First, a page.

Although I can’t speak for medical students at other institutions, many of my classmates, including myself, have expressed a certain level of unease when asked to question patients about their sexual history. What is the proper way to ask a person about his or her sexual identity and orientation? How can I make patients comfortable enough to tell me about the rash they are panicking about, but too embarrassed to bring up casually in conversation? What if the patient identifies as a transgender individual, how am I supposed to know what his or her needs are from me as a health care provider?

All medical students should know it’s okay to struggle through these questions and mess up, possibly offending a patient (future patients please be kind to the students who are still learning!). These are all questions that I don’t have the answer to, but I want to learn more so I can give my patients what they need from me. These are essential questions for medical students to ask and explore, but more importantly these discussions really require an individual with years of experience and education to be present. Although many US medical schools may be working towards providing a more solid education on sexual health, it is urgent that this be done swiftly and accurately, because our patients are the ones who are suffering as a result of our inadequate training on this aspect of health.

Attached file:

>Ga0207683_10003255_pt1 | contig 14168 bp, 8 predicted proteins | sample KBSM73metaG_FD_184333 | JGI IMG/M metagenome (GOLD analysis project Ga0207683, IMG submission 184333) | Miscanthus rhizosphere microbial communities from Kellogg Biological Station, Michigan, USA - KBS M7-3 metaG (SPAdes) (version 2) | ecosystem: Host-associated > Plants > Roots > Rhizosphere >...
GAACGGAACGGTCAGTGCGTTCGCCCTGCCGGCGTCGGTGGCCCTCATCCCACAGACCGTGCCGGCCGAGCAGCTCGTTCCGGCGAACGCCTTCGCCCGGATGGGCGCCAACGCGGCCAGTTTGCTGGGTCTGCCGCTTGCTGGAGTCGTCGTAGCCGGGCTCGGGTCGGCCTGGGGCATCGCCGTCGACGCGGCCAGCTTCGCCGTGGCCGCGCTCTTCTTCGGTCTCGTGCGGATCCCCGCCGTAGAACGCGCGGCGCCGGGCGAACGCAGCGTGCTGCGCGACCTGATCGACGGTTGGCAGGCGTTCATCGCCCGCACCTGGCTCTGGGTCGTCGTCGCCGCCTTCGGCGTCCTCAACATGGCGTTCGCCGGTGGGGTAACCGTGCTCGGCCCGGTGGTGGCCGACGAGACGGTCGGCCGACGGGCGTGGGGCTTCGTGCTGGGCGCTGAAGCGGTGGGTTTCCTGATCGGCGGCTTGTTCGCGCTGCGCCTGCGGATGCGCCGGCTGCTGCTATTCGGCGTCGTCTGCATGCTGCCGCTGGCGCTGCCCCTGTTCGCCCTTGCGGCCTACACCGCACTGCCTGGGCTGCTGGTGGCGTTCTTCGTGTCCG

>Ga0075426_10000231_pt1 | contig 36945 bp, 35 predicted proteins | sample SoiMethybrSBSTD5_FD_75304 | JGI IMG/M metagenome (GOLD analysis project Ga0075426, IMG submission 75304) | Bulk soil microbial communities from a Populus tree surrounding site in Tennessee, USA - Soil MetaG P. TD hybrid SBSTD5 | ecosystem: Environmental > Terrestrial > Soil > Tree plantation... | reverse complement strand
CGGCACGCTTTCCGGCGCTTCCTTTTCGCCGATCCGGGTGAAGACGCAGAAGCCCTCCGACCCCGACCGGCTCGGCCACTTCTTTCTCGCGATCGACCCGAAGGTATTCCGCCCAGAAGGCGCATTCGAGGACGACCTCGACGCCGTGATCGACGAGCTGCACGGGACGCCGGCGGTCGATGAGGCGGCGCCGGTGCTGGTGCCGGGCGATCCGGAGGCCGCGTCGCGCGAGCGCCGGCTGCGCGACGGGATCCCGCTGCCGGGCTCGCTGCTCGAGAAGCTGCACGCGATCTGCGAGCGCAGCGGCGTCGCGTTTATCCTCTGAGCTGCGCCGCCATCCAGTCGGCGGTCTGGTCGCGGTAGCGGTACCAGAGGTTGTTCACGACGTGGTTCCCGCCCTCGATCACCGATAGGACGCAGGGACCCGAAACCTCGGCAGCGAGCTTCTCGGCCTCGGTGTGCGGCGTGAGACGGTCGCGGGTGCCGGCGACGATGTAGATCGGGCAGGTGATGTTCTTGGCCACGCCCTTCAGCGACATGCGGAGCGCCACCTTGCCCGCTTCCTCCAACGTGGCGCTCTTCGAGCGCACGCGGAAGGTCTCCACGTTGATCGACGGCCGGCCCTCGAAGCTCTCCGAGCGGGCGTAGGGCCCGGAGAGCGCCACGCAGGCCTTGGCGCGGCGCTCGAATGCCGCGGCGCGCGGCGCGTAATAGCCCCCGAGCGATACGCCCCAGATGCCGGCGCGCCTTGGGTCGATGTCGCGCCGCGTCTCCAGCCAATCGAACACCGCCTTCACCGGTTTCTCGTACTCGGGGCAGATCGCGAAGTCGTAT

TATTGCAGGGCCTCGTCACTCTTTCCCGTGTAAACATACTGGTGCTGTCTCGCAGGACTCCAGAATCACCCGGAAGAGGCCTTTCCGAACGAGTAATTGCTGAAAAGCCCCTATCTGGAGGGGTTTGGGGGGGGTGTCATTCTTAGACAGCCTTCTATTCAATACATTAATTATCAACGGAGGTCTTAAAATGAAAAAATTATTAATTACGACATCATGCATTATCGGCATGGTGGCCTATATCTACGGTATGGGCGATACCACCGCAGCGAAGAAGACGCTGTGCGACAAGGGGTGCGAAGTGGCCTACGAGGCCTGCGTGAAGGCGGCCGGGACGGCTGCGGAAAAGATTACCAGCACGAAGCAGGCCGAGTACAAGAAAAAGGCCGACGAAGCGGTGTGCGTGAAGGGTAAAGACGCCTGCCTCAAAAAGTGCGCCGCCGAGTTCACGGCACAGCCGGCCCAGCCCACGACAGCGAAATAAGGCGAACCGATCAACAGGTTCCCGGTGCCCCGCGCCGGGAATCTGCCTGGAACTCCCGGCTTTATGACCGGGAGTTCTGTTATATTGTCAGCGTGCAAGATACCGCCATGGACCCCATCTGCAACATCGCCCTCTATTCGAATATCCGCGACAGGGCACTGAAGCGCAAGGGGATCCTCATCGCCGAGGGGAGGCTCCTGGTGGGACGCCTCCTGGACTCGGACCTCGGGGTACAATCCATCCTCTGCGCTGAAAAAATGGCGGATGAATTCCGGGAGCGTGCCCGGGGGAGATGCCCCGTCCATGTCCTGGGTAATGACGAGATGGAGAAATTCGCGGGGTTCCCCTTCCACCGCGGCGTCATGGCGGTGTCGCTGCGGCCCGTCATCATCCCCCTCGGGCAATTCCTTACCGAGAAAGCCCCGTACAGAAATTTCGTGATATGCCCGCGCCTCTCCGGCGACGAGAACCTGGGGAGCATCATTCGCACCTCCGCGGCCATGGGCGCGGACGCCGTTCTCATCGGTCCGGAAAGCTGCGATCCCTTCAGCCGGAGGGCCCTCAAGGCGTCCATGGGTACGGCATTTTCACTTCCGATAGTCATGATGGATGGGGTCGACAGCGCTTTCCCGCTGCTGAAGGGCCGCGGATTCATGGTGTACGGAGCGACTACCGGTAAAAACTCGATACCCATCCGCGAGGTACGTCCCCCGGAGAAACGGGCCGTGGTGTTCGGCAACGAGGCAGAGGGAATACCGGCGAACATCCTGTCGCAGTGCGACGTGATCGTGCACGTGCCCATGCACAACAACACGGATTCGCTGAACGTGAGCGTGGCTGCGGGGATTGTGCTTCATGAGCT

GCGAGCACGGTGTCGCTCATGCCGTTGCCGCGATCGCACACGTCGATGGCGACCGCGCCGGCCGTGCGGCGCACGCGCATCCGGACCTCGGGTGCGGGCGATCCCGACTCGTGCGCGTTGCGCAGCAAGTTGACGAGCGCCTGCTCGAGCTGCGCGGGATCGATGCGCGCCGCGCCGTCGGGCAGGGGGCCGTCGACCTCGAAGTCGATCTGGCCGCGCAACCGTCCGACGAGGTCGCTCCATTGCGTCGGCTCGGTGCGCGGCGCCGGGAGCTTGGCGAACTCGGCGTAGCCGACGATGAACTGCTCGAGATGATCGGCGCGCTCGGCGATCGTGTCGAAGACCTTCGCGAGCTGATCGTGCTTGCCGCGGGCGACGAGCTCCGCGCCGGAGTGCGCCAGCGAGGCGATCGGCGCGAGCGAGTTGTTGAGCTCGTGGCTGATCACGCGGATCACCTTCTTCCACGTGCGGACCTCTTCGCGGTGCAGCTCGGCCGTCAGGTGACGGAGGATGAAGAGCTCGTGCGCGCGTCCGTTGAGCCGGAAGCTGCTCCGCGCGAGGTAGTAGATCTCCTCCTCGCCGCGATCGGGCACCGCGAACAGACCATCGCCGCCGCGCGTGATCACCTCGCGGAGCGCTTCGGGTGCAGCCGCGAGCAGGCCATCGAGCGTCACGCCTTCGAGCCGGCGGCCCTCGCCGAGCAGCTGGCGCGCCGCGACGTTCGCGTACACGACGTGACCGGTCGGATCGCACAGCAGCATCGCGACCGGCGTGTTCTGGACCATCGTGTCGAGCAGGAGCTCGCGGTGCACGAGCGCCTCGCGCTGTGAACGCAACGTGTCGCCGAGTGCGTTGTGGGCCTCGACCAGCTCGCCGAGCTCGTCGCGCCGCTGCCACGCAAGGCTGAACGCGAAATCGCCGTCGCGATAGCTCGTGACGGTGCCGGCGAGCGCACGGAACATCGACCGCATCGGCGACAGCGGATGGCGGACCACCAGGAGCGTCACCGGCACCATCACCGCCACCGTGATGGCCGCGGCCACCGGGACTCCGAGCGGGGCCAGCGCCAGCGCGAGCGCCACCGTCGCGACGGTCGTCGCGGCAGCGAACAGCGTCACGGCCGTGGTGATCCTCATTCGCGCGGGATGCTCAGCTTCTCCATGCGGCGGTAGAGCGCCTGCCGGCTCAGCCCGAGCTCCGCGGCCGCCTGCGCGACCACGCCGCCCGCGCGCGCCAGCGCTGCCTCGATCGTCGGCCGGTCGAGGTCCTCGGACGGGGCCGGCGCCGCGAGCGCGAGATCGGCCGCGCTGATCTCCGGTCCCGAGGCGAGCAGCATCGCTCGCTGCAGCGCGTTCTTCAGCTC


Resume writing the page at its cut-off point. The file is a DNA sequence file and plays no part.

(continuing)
To the medical school officials, please answer our desire to learn more about these topics. To medical students and other health care providers, don’t be afraid to bring up sexual health with your patients. Our minds and the overthinking we do are the only things that hold us back.

  1. Wittenberg A, Gerber J. Recommendations for improving sexual health curricula in medical schools: results from a two-arm study collecting data from patients and medical students. J Sex Med. 2009 Feb;6(2):362-8.
  2. Malhotra S, Khurshid A, Hendricks KA, Mann JR. Medical school sexual health curriculum and training in the United States. J Natl Med Assoc. 2008 Sep;100(9): 1097-106.
  3. Ariffin et al. BMC Res Notes (2015) 8:248

Featured image:
sex and love (because when love meets sex, bodies and souls become one and time, colours and place are on ecstasy…) by dim.gkatz